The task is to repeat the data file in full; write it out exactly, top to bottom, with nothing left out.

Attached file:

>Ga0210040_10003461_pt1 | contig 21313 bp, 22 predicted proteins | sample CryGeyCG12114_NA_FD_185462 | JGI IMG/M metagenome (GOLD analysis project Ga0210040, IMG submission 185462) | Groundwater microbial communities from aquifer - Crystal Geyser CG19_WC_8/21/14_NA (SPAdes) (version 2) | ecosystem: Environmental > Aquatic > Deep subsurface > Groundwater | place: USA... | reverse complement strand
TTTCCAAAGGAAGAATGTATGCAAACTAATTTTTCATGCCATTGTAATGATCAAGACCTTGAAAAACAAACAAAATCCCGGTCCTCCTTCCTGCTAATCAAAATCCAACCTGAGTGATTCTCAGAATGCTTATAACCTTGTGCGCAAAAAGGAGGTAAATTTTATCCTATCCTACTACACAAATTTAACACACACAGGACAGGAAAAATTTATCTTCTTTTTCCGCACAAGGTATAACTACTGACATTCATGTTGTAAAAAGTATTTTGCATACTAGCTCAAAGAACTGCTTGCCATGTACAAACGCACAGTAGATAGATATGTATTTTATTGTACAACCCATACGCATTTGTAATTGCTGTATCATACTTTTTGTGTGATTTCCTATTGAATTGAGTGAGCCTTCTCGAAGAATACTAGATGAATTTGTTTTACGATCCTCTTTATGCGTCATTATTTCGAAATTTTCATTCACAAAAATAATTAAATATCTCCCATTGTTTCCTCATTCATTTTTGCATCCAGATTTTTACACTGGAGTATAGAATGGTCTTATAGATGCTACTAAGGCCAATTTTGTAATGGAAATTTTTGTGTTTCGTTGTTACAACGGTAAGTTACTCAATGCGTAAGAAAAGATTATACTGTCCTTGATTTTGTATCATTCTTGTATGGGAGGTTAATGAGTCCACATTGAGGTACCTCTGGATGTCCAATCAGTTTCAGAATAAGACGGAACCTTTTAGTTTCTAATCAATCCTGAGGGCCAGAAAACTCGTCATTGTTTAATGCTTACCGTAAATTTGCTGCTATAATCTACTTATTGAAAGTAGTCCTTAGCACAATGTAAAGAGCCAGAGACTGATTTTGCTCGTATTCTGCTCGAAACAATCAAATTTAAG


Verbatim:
>Ga0210040_10003461_pt1 | contig 21313 bp, 22 predicted proteins | sample CryGeyCG12114_NA_FD_185462 | JGI IMG/M metagenome (GOLD analysis project Ga0210040, IMG submission 185462) | Groundwater microbial communities from aquifer - Crystal Geyser CG19_WC_8/21/14_NA (SPAdes) (version 2) | ecosystem: Environmental > Aquatic > Deep subsurface > Groundwater | place: USA... | reverse complement strand
TTTCCAAAGGAAGAATGTATGCAAACTAATTTTTCATGCCATTGTAATGATCAAGACCTTGAAAAACAAACAAAATCCCGGTCCTCCTTCCTGCTAATCAAAATCCAACCTGAGTGATTCTCAGAATGCTTATAACCTTGTGCGCAAAAAGGAGGTAAATTTTATCCTATCCTACTACACAAATTTAACACACACAGGACAGGAAAAATTTATCTTCTTTTTCCGCACAAGGTATAACTACTGACATTCATGTTGTAAAAAGTATTTTGCATACTAGCTCAAAGAACTGCTTGCCATGTACAAACGCACAGTAGATAGATATGTATTTTATTGTACAACCCATACGCATTTGTAATTGCTGTATCATACTTTTTGTGTGATTTCCTATTGAATTGAGTGAGCCTTCTCGAAGAATACTAGATGAATTTGTTTTACGATCCTCTTTATGCGTCATTATTTCGAAATTTTCATTCACAAAAATAATTAAATATCTCCCATTGTTTCCTCATTCATTTTTGCATCCAGATTTTTACACTGGAGTATAGAATGGTCTTATAGATGCTACTAAGGCCAATTTTGTAATGGAAATTTTTGTGTTTCGTTGTTACAACGGTAAGTTACTCAATGCGTAAGAAAAGATTATACTGTCCTTGATTTTGTATCATTCTTGTATGGGAGGTTAATGAGTCCACATTGAGGTACCTCTGGATGTCCAATCAGTTTCAGAATAAGACGGAACCTTTTAGTTTCTAATCAATCCTGAGGGCCAGAAAACTCGTCATTGTTTAATGCTTACCGTAAATTTGCTGCTATAATCTACTTATTGAAAGTAGTCCTTAGCACAATGTAAAGAGCCAGAGACTGATTTTGCTCGTATTCTGCTCGAAACAATCAAATTTAAG